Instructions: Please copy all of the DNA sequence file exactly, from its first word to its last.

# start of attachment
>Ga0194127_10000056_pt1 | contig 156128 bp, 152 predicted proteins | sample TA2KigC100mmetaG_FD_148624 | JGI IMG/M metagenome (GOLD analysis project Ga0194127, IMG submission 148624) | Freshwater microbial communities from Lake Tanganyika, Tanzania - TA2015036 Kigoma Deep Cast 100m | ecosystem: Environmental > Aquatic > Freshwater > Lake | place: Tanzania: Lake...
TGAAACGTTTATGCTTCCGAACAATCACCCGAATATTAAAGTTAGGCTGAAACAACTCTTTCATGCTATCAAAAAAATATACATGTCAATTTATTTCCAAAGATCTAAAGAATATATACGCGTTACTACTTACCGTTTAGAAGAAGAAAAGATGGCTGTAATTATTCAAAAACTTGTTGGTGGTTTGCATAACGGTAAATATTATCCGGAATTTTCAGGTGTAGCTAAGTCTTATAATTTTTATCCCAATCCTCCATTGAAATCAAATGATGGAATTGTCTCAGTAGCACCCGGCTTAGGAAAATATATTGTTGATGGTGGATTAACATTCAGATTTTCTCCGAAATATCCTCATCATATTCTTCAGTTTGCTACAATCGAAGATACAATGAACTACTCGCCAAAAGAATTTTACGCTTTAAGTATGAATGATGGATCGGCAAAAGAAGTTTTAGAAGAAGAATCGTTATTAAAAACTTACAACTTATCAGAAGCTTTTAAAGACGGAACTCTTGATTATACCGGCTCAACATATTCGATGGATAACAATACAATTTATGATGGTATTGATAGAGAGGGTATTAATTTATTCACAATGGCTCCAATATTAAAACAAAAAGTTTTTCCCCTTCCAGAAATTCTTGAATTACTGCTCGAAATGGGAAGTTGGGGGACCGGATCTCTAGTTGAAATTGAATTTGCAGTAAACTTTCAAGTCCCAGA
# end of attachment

>Ga0194127_10000056_pt1 | contig 156128 bp, 152 predicted proteins | sample TA2KigC100mmetaG_FD_148624 | JGI IMG/M metagenome (GOLD analysis project Ga0194127, IMG submission 148624) | Freshwater microbial communities from Lake Tanganyika, Tanzania - TA2015036 Kigoma Deep Cast 100m | ecosystem: Environmental > Aquatic > Freshwater > Lake | place: Tanzania: Lake...
TGAAACGTTTATGCTTCCGAACAATCACCCGAATATTAAAGTTAGGCTGAAACAACTCTTTCATGCTATCAAAAAAATATACATGTCAATTTATTTCCAAAGATCTAAAGAATATATACGCGTTACTACTTACCGTTTAGAAGAAGAAAAGATGGCTGTAATTATTCAAAAACTTGTTGGTGGTTTGCATAACGGTAAATATTATCCGGAATTTTCAGGTGTAGCTAAGTCTTATAATTTTTATCCCAATCCTCCATTGAAATCAAATGATGGAATTGTCTCAGTAGCACCCGGCTTAGGAAAATATATTGTTGATGGTGGATTAACATTCAGATTTTCTCCGAAATATCCTCATCATATTCTTCAGTTTGCTACAATCGAAGATACAATGAACTACTCGCCAAAAGAATTTTACGCTTTAAGTATGAATGATGGATCGGCAAAAGAAGTTTTAGAAGAAGAATCGTTATTAAAAACTTACAACTTATCAGAAGCTTTTAAAGACGGAACTCTTGATTATACCGGCTCAACATATTCGATGGATAACAATACAATTTATGATGGTATTGATAGAGAGGGTATTAATTTATTCACAATGGCTCCAATATTAAAACAAAAAGTTTTTCCCCTTCCAGAAATTCTTGAATTACTGCTCGAAATGGGAAGTTGGGGGACCGGATCTCTAGTTGAAATTGAATTTGCAGTAAACTTTCAAGTCCCAGA